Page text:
Entangled: Making the sea safer for whales
More than 30 times this year, the federal government has received reports of whales tangled in fishing gear along the West Coast.
Sometimes the whales manage to wriggle free. Other times you see heart-rending pictures on the news or a rescue mission.
The culprit often involves Dungeness crab pot lines. Now Oregon crabbers are working with marine scientists to make the seas safer for whales and to avoid a black mark on their brand.
Bob Eder has fished commercially out of Newport, Oregon, for decades.
“Over 45 years of pulling crab pots — I think I’ve probably hauled in close to a million — I’ve never encountered an entangled whale,” he said.
‘We want to be proactive’
Eder often sees whales at sea and recognizes just one bad outcome blamed on fishing gear could be all it takes to cause a PR nightmare.
Whale numbers are up, but so are sightings of humpback whales, gray whales and the odd blue whale entangled in fishing lines and buoys — especially in California.
“We want to get out ahead of it. We want to be proactive,” Eder said. “We don’t want to be sued by the Center for Biological Diversity. We want to see what we can do to mitigate the situation.”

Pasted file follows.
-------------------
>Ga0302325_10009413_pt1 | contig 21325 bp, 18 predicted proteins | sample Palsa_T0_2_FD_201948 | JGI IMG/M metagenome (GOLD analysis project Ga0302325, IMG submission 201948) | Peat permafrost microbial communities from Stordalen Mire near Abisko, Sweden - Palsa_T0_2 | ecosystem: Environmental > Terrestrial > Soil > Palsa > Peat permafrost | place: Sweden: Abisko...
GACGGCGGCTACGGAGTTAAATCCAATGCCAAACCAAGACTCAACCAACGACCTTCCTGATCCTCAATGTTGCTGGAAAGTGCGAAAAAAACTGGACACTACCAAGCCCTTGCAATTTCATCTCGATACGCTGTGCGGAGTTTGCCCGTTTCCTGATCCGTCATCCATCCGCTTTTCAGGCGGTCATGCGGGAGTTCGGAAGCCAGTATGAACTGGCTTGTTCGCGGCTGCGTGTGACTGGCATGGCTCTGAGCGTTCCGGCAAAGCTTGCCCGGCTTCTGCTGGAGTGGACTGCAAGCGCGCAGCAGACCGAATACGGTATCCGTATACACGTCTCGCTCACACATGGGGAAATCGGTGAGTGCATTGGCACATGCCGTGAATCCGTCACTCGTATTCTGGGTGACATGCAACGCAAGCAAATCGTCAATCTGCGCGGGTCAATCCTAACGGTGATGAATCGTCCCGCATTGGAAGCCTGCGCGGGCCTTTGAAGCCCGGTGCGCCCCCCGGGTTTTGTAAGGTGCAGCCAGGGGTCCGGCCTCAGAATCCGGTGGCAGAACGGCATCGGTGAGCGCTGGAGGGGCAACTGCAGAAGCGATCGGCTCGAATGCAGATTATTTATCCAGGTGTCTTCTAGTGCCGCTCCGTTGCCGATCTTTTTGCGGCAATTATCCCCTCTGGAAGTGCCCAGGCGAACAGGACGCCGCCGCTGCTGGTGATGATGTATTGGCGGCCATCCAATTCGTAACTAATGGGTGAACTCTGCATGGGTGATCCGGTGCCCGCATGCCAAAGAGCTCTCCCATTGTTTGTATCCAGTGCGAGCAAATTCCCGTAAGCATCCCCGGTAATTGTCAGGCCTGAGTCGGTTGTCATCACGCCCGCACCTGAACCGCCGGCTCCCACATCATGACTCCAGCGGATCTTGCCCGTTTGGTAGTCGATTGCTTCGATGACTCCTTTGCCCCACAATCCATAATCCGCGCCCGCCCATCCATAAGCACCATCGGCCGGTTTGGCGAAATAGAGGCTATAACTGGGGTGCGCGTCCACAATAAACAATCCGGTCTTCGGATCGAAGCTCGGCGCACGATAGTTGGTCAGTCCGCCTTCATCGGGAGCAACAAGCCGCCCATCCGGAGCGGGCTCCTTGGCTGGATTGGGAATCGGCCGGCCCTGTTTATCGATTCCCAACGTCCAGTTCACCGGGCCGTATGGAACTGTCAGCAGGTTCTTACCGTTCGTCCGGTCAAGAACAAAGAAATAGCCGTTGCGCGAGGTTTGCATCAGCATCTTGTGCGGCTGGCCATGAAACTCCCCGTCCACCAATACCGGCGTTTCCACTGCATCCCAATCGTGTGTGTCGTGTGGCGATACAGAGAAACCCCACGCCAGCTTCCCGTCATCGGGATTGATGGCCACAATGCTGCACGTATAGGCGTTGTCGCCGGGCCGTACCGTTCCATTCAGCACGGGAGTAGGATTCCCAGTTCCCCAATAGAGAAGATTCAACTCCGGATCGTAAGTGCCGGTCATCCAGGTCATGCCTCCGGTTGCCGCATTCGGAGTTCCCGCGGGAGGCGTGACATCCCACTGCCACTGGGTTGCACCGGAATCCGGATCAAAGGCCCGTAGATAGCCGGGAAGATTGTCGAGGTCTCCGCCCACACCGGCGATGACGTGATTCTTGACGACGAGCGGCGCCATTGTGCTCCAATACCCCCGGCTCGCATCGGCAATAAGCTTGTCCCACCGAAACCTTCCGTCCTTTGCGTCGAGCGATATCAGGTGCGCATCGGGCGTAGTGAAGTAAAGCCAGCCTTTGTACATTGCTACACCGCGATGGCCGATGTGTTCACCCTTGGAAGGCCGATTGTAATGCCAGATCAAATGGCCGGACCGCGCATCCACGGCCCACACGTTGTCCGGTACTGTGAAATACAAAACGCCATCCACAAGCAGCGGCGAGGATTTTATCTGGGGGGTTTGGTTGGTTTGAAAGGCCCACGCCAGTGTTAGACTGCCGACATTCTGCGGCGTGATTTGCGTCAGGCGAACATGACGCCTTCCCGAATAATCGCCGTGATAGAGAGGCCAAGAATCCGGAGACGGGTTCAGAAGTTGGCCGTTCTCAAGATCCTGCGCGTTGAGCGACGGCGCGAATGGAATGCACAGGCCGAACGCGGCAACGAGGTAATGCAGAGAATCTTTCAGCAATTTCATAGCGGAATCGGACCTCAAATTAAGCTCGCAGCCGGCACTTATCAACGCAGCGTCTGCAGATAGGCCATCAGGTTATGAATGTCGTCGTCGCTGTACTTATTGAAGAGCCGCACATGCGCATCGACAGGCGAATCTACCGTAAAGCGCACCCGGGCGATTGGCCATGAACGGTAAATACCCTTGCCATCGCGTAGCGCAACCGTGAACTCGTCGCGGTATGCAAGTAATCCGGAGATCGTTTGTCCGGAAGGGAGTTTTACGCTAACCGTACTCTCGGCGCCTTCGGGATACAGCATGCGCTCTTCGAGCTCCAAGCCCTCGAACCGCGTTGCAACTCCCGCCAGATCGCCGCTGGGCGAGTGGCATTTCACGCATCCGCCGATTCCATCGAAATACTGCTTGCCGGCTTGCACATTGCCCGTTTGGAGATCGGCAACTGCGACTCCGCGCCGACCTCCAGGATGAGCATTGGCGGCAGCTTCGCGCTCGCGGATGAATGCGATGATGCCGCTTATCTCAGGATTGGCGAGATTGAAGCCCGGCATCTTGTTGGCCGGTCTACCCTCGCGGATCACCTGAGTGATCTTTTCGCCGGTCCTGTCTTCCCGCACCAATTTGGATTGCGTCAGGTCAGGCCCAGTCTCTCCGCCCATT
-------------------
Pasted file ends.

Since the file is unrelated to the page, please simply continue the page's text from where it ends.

The Center for Biological Diversity is an environmental group and it did just sue the California Department of Fish and Wildlife.
The group wants a federal judge to order the state regulator to make crab fishermen do more to avoid harm to endangered whales.
Crab traps themselves are not the problem, but rather the heavy-duty ropes stretching from the seafloor to one or more buoys at the surface.
Whales can snag a fin or a tail and get all tangled up if there’s too much slack in the vertical line or excess floating on the surface.
“They normally don’t come in where our gear is,” said Hugh Link, executive director of Oregon Dungeness Crab Commission. “But when we get warmer water and the feed comes in closer to shore, then we have an issue.”